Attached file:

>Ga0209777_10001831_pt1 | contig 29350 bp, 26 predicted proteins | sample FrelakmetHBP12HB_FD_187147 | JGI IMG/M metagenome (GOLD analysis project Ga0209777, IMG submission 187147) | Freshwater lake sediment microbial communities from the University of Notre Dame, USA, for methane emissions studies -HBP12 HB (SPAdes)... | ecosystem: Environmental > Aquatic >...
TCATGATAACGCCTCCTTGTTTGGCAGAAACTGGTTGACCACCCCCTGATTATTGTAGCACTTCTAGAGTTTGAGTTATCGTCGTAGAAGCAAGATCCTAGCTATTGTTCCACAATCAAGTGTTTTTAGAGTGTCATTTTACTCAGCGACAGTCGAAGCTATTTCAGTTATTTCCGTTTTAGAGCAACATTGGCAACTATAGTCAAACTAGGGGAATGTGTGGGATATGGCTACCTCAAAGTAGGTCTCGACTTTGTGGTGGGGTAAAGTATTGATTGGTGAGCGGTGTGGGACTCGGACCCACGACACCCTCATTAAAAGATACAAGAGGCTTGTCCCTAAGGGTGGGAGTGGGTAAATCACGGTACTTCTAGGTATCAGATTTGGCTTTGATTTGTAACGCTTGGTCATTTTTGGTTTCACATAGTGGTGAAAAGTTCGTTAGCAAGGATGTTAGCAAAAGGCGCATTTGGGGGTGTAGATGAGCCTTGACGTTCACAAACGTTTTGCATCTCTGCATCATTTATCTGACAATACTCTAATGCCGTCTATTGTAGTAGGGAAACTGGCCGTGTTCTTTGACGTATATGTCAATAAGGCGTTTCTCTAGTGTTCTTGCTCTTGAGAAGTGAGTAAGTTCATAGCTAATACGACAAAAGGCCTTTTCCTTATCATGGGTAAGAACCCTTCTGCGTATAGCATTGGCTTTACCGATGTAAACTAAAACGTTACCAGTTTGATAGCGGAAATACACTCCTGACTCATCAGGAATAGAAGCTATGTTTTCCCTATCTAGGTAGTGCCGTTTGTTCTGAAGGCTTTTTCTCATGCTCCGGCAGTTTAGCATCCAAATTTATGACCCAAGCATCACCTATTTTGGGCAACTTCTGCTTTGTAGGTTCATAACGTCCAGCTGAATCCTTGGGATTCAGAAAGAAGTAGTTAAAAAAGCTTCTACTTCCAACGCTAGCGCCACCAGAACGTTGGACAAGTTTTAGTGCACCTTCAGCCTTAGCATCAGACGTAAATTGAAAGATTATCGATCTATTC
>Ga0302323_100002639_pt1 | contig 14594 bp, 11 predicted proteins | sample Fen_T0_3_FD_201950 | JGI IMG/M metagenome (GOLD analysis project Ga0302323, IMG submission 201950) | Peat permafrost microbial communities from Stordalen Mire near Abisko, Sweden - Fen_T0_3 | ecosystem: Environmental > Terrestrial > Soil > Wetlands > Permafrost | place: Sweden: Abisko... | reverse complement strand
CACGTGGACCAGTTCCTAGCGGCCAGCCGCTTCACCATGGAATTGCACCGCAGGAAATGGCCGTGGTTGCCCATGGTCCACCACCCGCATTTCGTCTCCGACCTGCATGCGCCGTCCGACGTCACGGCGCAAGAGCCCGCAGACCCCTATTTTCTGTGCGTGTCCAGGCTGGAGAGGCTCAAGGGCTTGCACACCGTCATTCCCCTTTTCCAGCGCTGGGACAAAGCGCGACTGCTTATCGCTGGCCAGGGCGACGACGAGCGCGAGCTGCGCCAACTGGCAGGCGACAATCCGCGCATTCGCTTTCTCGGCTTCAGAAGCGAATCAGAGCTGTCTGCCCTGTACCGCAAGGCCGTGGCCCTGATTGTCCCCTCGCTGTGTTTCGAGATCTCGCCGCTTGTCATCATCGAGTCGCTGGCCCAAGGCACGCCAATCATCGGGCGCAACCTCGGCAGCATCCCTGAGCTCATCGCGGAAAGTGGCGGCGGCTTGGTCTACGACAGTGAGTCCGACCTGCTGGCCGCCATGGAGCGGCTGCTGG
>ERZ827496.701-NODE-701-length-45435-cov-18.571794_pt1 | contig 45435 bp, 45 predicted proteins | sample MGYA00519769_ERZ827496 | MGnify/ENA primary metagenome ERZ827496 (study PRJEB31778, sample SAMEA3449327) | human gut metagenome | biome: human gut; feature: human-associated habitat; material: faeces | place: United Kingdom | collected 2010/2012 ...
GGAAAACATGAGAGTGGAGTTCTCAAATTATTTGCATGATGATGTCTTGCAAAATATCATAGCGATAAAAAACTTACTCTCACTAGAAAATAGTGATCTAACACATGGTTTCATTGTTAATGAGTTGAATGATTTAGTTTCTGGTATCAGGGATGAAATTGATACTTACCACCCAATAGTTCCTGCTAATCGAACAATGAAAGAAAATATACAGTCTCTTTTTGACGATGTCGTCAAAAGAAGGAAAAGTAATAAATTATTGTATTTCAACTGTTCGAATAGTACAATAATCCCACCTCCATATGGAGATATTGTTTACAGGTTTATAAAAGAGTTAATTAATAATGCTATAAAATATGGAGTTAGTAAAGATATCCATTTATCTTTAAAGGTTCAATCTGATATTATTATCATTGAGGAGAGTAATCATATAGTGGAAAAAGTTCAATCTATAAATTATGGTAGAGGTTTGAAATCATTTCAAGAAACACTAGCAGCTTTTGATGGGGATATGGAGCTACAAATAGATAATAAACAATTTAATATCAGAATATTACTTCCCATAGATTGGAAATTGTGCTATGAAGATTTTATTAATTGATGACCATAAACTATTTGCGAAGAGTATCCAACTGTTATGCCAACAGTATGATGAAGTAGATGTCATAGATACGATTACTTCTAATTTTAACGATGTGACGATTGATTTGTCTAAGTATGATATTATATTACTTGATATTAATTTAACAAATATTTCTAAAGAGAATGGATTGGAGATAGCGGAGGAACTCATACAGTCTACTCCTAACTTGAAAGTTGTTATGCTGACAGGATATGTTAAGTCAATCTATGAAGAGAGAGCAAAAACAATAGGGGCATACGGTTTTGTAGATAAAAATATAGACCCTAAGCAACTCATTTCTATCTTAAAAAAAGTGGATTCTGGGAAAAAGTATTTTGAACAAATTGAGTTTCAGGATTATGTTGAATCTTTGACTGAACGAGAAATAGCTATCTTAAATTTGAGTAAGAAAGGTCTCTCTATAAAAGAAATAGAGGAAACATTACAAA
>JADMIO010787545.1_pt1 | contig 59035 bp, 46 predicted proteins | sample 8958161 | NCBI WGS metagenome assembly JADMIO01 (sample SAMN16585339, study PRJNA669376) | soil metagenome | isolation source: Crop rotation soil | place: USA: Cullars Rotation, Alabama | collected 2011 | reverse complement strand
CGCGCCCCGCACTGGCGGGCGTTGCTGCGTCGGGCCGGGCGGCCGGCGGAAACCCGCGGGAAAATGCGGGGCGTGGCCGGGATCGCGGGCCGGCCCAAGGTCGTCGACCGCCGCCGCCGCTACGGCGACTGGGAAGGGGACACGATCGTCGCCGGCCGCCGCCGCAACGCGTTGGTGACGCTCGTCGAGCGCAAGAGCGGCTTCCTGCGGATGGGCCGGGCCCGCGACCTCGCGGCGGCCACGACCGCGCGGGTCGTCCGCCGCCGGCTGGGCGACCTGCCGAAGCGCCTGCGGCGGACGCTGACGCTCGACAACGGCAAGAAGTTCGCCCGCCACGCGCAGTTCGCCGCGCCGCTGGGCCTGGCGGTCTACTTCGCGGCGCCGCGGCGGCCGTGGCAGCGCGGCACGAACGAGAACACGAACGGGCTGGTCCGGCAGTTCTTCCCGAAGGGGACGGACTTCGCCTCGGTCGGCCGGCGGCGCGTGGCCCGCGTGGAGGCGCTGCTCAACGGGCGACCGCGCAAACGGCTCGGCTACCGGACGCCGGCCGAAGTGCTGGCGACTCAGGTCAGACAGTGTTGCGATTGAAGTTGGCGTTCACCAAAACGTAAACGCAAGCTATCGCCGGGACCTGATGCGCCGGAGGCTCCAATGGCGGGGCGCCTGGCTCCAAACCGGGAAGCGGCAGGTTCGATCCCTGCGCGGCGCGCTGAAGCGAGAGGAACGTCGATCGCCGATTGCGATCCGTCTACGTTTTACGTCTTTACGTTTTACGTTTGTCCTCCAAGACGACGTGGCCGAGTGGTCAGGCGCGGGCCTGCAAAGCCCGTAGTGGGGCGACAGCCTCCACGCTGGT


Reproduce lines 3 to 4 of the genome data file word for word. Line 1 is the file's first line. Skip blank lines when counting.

>Ga0302323_100002639_pt1 | contig 14594 bp, 11 predicted proteins | sample Fen_T0_3_FD_201950 | JGI IMG/M metagenome (GOLD analysis project Ga0302323, IMG submission 201950) | Peat permafrost microbial communities from Stordalen Mire near Abisko, Sweden - Fen_T0_3 | ecosystem: Environmental > Terrestrial > Soil > Wetlands > Permafrost | place: Sweden: Abisko... | reverse complement strand
CACGTGGACCAGTTCCTAGCGGCCAGCCGCTTCACCATGGAATTGCACCGCAGGAAATGGCCGTGGTTGCCCATGGTCCACCACCCGCATTTCGTCTCCGACCTGCATGCGCCGTCCGACGTCACGGCGCAAGAGCCCGCAGACCCCTATTTTCTGTGCGTGTCCAGGCTGGAGAGGCTCAAGGGCTTGCACACCGTCATTCCCCTTTTCCAGCGCTGGGACAAAGCGCGACTGCTTATCGCTGGCCAGGGCGACGACGAGCGCGAGCTGCGCCAACTGGCAGGCGACAATCCGCGCATTCGCTTTCTCGGCTTCAGAAGCGAATCAGAGCTGTCTGCCCTGTACCGCAAGGCCGTGGCCCTGATTGTCCCCTCGCTGTGTTTCGAGATCTCGCCGCTTGTCATCATCGAGTCGCTGGCCCAAGGCACGCCAATCATCGGGCGCAACCTCGGCAGCATCCCTGAGCTCATCGCGGAAAGTGGCGGCGGCTTGGTCTACGACAGTGAGTCCGACCTGCTGGCCGCCATGGAGCGGCTGCTGG